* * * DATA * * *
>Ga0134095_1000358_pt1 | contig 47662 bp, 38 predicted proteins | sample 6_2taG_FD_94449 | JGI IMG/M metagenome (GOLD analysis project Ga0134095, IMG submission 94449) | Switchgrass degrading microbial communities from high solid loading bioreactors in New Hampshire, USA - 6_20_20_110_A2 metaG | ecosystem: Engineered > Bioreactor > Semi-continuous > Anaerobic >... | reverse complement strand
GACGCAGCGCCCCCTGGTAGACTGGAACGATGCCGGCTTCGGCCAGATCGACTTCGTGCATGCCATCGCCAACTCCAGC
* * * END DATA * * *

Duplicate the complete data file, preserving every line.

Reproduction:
>Ga0134095_1000358_pt1 | contig 47662 bp, 38 predicted proteins | sample 6_2taG_FD_94449 | JGI IMG/M metagenome (GOLD analysis project Ga0134095, IMG submission 94449) | Switchgrass degrading microbial communities from high solid loading bioreactors in New Hampshire, USA - 6_20_20_110_A2 metaG | ecosystem: Engineered > Bioreactor > Semi-continuous > Anaerobic >... | reverse complement strand
GACGCAGCGCCCCCTGGTAGACTGGAACGATGCCGGCTTCGGCCAGATCGACTTCGTGCATGCCATCGCCAACTCCAGC